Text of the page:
Former Corporate Chairman of Consulting Firm and Board of Director Rajat Gupta Found Guilty of Insider Trading in Manhattan Federal Court

June 15, 2012

The Federal Bureau of Investigation (FBI) on June 15, 2012 released the following:

“Gupta Convicted on Four Counts Arising from an Insider Trading Scheme in which He Provided Confidential Information About Goldman Sachs to His Business Partner and Friend, Raj Rajaratnam

Preet Bharara, the United States Attorney for the Southern District announced that Rajat K. Gupta, former corporate chairman of an international consulting firm and a member of the Boards of Directors of The Goldman Sachs Group Inc. (“Goldman Sachs”) and the Procter & Gamble Company (“P&G”), was found guilty today by a jury in Manhattan federal court of conspiracy and securities fraud crimes stemming from his involvement in an insider trading scheme with his business partner and friend, Raj Rajaratnam, the founder and former head of the Galleon Group.

Manhattan U.S. Attorney Preet Bharara stated, “Rajat Gupta once stood at the apex of the international business community. Today, he stands convicted of securities fraud. He achieved remarkable success and stature, but he threw it all away. Having fallen from respected insider to convicted inside trader, Mr. Gupta has now exchanged the lofty board room for the prospect of a lowly jail cell. Violating clear and sacrosanct duties of confidentiality, Mr. Gupta illegally provided a virtual open line into the board room for his benefactor and business partner, Raj Rajaratnam.

“Almost two years ago, we said that insider trading is rampant, and today’s conviction puts that claim into stark relief. It bears repeating that, in coordination with our extraordinary partners at the FBI, we will continue to pursue those who violate the securities laws, regardless of status, wealth, or influence. I thank the members of the jury for their time, attention, and service, and the dedicated career prosecutors from my office who so ably tried this case.”

According to the superseding indictment filed in Manhattan federal court, other court documents, statements made at trial, and court proceedings:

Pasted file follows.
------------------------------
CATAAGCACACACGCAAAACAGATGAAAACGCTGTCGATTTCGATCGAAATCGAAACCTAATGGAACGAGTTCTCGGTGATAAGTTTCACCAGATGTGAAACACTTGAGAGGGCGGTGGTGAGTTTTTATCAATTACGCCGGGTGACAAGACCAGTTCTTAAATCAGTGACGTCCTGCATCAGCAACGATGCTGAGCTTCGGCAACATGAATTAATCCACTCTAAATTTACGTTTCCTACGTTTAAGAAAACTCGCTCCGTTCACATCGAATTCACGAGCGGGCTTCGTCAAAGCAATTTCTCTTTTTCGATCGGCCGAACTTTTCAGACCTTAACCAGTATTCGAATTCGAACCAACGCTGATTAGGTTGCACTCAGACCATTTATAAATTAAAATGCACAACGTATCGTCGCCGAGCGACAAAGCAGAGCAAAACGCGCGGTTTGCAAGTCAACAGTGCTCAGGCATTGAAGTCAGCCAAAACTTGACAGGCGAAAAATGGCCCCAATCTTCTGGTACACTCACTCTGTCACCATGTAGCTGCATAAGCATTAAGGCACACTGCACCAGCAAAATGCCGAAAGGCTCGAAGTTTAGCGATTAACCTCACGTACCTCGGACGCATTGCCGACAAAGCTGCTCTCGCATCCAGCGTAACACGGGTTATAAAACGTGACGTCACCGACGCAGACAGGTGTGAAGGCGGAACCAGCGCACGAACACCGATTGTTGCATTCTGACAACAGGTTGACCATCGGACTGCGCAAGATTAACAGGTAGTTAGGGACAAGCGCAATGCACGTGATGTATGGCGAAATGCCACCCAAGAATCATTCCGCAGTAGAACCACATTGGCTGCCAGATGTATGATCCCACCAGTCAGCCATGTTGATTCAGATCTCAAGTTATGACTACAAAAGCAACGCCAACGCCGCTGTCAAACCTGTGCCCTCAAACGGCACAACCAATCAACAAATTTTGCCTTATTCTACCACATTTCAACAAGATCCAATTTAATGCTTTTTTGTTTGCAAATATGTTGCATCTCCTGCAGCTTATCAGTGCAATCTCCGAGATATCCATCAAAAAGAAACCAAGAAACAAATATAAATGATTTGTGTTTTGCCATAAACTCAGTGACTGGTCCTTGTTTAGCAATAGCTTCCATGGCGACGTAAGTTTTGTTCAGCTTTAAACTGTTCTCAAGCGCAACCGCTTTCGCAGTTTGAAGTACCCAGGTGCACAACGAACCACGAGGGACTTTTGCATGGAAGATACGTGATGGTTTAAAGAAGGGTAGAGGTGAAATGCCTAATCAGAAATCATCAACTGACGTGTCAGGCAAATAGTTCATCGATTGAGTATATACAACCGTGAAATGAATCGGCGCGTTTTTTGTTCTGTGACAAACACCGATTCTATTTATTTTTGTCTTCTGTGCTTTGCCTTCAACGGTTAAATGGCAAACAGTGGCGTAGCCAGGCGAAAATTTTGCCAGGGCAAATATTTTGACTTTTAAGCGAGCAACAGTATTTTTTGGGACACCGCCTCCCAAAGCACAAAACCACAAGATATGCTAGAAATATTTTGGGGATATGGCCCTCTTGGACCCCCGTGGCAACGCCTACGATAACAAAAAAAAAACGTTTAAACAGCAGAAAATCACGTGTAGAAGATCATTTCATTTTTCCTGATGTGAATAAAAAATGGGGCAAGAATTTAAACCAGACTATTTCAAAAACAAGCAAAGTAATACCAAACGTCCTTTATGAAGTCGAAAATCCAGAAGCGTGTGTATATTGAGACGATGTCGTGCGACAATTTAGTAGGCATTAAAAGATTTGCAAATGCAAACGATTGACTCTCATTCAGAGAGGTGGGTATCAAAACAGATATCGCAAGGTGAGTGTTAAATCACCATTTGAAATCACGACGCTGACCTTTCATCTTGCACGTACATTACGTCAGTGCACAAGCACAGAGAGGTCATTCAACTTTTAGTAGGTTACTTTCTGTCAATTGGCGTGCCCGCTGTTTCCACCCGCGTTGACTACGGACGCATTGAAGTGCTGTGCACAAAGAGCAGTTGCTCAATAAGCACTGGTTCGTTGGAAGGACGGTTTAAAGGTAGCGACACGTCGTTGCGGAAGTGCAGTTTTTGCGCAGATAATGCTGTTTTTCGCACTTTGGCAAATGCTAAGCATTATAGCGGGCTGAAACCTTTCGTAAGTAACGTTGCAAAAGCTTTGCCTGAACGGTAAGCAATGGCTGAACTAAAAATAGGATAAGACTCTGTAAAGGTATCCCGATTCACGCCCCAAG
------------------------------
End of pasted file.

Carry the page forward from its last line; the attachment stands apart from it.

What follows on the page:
During all relevant times, Gupta and Rajaratnam maintained a close personal and business relationship. Among other things, Gupta described Rajaratnam as a close friend; Gupta invested his money in Galleon funds while he served as chairman of the international consulting firm; Gupta co-owned a fund of funds with Rajaratnam, which invested its money in Galleon funds; Gupta served as chairman of a $1.5 billion private equity firm called NSR in which Rajaratnam invested approximately $50 million and served on the investment committee; and Gupta was given the position of Chairman of Galleon International in 2008 and expected to receive 15 percent of that fund’s performance fees.

From 2007 through January 2009, Gupta repeatedly disclosed material, non-public information (“inside information”) that he acquired in his capacity as a member of the Board of Directors of Goldman Sachs, with the understanding that Rajaratnam would use the inside information to purchase and sell securities. Rajaratnam, in turn, caused the execution of transactions in the securities of Goldman Sachs on the basis of the inside information and shared the inside information with others at Galleon, thereby earning illegal profits, and illegally avoiding losses, of millions of dollars. On separate occasions that were proven at trial, Gupta gave Rajaratnam inside information that included highly sensitive and secret information. Illegal tips that were proven at trial include the following:

The September 23, 2008 Goldman Sachs Tip

The evidence at trial proved that, on September 23, 2008, within approximately 60 seconds after the conclusion of a Goldman Sachs telephonic board meeting in which the Board approved a $5 billion investment by Berkshire Hathaway, Gupta spoke with Rajaratnam. Immediately following the call, Rajaratnam directed two separate traders to purchase approximately $43 million of Goldman Sachs stock within minutes before the close of trading. During two court-authorized wiretapped conversations the following morning on September 24, 2008 between Rajaratnam and his principal trader and coconspirator, Ian Horowitz, Rajaratnam said that he received a call at 3:58 p.m. the day before telling him “something good’s gonna happen” at Goldman Sachs, that he directed the two traders to buy Goldman shares before the market closed, and that he could not yell this information out on Galleon’s trading floor. The evidence at trial showed that, based on Gupta’s illegal tip, Rajaratnam and co-conspirator Gary Rosenbach earned over $1 million in illegal profits.